The Puggaree in the Australian Press

As we look through Australian newspapers of the previous century, we see many mentions of the Puggaree in the Sikh context. Some of these references are to incidents on the battlefront in World War 1 as per the following newspaper article on Lietenant John Smyth of the 15th Ludhiana Sikhs role in the Battle of Festubert (contained in 'The Chronicle', Adelaide, 8 January 1916).


Page 37, Leader Newspaper (Melbourne), Saturday 31 July 1915 

The text contained at the bottom of the article may be hard to read on screen for some and is therefore reproduced below:

"Lieutenant Smyth and ten Sikhs set out with two cases of bombs to relive a British trench that was in great peril. Pulling and pushing the boxes, they wriggled their way over ground devoid of all cover. After one hundred yards only seven men were left; a little later, meeting an increased blast of the enemy's fire, there were only two - Lieutenant Smyth and Sepoy Lal Singh. One box had to be abandoned, but they hauled the other across a stream and reached the trench, both untouched, their clothes riddled with bullet holes. Shortly afterwards, Sepoy Lal Singh was killed. Only the lieutenant remained of the valiant eleven, and he has been awarded the Victoria Cross."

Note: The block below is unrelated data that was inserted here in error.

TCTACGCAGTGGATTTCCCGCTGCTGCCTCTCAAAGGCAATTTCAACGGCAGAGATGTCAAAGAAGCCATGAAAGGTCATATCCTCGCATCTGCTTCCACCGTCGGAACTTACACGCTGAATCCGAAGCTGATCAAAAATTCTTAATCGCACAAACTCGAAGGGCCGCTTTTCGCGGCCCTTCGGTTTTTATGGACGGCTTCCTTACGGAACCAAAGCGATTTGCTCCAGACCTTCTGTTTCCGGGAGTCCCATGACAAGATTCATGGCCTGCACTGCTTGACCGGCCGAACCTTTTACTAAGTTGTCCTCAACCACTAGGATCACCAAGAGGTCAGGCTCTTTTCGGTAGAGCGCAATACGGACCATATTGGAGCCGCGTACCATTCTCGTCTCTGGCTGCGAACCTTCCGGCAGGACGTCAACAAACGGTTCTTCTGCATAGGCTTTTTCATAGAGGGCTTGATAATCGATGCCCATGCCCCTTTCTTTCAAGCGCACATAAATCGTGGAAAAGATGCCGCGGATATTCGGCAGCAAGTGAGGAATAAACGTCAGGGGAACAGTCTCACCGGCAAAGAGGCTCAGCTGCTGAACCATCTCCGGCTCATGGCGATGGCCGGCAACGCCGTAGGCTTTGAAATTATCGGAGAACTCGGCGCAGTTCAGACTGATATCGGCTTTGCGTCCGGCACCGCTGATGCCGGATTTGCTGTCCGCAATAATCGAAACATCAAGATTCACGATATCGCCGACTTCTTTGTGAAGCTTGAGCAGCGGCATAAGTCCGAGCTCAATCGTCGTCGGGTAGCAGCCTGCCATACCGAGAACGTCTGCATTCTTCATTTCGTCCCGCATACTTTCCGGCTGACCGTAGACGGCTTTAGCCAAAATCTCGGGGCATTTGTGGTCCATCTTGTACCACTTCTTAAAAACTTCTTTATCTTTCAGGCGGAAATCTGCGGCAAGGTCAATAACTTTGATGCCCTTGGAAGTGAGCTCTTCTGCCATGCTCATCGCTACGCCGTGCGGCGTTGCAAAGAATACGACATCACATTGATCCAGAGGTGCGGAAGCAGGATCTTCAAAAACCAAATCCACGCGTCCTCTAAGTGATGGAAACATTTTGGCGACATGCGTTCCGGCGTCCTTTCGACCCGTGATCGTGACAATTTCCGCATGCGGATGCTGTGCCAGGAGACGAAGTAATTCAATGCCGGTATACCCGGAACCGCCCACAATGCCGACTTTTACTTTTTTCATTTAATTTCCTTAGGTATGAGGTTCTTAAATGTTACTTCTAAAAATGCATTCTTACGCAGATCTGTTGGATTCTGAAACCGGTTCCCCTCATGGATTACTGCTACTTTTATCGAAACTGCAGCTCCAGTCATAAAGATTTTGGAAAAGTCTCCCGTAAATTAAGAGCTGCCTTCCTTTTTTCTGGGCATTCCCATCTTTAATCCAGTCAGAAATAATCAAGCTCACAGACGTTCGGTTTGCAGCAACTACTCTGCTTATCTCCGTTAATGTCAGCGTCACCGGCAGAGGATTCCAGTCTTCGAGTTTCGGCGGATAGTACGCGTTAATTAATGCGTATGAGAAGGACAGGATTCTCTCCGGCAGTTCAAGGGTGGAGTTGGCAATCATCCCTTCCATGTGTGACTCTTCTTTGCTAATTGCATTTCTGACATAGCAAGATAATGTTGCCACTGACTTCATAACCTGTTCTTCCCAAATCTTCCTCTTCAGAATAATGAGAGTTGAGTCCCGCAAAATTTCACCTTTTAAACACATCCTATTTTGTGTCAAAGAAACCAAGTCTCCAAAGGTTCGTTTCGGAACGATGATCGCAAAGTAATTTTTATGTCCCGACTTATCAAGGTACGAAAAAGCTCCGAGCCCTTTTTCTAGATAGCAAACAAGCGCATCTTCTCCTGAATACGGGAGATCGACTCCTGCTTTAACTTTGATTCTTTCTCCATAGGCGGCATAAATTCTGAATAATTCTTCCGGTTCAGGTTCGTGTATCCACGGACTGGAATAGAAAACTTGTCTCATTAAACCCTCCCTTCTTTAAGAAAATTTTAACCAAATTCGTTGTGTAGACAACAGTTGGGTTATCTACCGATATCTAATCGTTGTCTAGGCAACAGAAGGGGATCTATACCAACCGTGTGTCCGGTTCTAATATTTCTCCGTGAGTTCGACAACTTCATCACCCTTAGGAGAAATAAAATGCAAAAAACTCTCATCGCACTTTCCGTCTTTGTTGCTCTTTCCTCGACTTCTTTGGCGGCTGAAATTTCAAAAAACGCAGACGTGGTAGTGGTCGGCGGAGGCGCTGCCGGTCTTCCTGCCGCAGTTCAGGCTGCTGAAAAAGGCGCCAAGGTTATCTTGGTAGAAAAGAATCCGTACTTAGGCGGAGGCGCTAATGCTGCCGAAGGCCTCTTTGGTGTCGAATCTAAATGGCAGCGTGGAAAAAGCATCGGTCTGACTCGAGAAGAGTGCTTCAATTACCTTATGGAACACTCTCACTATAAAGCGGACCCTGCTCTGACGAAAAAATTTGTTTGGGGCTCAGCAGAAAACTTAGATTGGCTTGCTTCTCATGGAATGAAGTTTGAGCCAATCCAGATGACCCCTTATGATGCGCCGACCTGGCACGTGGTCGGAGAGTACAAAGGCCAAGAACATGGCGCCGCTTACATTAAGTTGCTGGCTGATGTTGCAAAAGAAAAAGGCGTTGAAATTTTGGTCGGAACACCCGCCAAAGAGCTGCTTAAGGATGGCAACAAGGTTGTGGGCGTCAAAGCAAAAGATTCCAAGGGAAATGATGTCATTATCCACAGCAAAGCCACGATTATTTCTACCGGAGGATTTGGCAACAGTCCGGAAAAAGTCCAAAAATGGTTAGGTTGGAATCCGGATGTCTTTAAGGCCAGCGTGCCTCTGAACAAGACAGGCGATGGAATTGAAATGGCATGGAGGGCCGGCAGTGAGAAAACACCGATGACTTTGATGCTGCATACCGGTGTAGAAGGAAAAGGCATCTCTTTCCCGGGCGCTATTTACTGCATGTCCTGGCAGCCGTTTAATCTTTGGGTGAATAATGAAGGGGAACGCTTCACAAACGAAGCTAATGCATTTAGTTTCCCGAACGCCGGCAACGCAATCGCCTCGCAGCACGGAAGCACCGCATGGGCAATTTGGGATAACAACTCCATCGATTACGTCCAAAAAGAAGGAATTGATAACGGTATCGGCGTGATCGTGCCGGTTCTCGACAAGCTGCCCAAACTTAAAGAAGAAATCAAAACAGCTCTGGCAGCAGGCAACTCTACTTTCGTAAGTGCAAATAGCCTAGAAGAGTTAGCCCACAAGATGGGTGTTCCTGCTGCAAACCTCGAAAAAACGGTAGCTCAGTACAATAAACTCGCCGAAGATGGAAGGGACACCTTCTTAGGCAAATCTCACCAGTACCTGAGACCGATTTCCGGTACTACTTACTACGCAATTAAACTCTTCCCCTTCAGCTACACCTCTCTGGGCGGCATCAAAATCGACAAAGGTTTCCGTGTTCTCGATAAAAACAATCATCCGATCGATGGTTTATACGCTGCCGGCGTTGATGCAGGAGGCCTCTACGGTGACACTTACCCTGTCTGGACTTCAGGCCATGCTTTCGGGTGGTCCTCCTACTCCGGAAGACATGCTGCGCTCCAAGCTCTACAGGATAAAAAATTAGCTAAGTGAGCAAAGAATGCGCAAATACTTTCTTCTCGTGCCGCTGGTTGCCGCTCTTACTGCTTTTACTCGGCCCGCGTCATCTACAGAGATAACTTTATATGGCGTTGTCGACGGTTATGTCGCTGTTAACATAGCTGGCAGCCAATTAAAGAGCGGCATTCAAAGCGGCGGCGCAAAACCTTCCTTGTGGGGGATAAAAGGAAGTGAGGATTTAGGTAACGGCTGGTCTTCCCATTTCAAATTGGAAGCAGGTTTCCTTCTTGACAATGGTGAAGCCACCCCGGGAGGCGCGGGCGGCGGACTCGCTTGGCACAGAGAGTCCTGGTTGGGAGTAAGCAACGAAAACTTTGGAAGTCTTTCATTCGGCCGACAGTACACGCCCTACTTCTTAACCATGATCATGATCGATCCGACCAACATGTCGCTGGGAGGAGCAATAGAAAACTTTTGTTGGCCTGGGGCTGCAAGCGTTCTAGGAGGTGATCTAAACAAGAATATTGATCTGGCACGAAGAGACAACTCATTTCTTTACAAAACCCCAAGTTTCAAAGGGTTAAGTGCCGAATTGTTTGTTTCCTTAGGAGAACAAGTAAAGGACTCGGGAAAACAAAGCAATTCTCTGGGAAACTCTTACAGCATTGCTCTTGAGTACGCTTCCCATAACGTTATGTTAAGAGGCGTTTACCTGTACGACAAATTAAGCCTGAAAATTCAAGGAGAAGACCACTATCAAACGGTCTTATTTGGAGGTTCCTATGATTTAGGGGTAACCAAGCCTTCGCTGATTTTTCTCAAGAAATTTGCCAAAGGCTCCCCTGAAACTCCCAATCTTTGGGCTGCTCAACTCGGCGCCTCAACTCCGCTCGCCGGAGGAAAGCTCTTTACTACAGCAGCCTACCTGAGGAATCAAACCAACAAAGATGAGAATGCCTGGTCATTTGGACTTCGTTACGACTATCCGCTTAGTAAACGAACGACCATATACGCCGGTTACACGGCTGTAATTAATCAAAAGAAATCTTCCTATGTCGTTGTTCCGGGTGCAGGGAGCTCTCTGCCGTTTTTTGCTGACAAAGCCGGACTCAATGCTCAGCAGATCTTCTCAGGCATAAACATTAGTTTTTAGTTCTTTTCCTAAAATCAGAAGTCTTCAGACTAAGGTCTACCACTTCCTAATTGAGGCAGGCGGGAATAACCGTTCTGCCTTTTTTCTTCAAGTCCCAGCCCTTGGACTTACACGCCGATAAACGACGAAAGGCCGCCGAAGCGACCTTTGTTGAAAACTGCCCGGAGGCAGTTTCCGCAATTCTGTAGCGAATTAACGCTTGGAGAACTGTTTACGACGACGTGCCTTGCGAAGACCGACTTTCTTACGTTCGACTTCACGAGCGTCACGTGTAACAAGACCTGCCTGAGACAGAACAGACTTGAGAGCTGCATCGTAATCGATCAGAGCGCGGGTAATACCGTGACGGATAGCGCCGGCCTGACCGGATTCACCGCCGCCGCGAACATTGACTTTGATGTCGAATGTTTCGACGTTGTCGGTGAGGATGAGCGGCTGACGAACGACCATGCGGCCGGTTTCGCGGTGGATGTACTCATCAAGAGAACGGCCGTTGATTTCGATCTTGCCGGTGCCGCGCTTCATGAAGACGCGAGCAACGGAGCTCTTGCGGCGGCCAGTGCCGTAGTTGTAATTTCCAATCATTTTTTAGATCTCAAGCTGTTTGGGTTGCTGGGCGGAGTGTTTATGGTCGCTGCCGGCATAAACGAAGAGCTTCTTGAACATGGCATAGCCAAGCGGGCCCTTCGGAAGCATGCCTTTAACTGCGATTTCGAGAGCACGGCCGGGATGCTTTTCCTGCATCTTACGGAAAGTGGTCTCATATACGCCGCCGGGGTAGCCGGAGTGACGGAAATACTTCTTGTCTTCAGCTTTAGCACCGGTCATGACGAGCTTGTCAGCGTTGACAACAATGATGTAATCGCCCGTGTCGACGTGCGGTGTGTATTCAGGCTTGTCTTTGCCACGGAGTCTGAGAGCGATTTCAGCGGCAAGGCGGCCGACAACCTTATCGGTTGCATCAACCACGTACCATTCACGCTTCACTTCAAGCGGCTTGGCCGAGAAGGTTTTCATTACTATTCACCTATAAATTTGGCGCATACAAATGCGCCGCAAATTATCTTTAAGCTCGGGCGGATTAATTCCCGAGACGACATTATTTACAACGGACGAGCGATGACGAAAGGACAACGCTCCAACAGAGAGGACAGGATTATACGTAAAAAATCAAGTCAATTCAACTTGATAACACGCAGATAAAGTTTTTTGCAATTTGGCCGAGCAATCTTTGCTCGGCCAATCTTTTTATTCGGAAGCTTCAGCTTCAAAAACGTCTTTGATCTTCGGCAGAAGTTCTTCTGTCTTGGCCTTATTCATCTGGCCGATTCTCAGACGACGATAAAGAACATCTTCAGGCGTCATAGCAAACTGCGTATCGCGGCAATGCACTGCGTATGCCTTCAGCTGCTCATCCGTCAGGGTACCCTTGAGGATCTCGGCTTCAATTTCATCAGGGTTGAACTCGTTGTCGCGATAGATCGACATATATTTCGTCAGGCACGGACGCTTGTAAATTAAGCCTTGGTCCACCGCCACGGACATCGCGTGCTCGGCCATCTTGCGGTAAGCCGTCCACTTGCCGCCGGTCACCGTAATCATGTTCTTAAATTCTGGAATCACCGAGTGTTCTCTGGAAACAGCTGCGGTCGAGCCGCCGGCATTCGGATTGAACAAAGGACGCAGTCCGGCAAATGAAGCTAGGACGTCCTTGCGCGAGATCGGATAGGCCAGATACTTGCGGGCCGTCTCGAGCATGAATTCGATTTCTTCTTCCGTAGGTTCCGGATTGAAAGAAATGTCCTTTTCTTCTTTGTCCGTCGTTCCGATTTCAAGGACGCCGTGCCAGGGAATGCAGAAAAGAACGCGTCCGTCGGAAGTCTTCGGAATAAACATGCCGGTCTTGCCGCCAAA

The names of the 10 Sikhs are remembered as follows: 

  • Lance-Naik Mangal Singh (15th Sikhs)
  • Sepoy Lal Singh (15th Sikhs)
  • Sepoy Sucha Singh (15th Sikhs)
  • Sepoy Sapuram Singh (15th Sikhs)
  • Sepoy Sarain Singh (19th Punjabis)
  • Sepoy Sundur Singh (19th Punjabis)
  • Sepoy Ganda Singh (19th Punjabis)
  • Sepoy Harnam Singh (19th Punjabis)
  • Fateh Singh (45th Sikhs)
  • Ujagar Singh (45th Sikhs)

Lance-Naik Mangal Singh received the Second Class Indian Order of Merit, while the Indian Distinguished Service Medal was conferred on all the above sepoys.

While a fitting account of the story that earnt Lieutenant Smyth a Victoria Cross, what this article fails to mention is the role the Sikhs Puggaree played in Lieutenant Smyth achieving his mission and the resultant medal. The following article provides further detail on how the boxes of ammunition were transported. Of note is the following extract:

Attaching their puggarees to the fronts of the boxes, the men pulled them over or through the dead bodies, all of the party lying flat on the ground. At any moment the bombs in the boxes might have exploded, for the whole of the ground was hissing with the deluge of rifle and machine gun fire, while the air was white with the puffs from bursting shrapnel.
— Page 37, Leader Newspaper (Melbourne), Saturday 31 July 1915

Another reference to the Puggaree is found in the following two articles printed in Western Australia and in New South Wales in 1898 and 1914 respectively:


The Puggaree is also referenced in the article accompanying the cut out toy soldiers. You are able to download these for colouring in purposes by clicking on the picture below.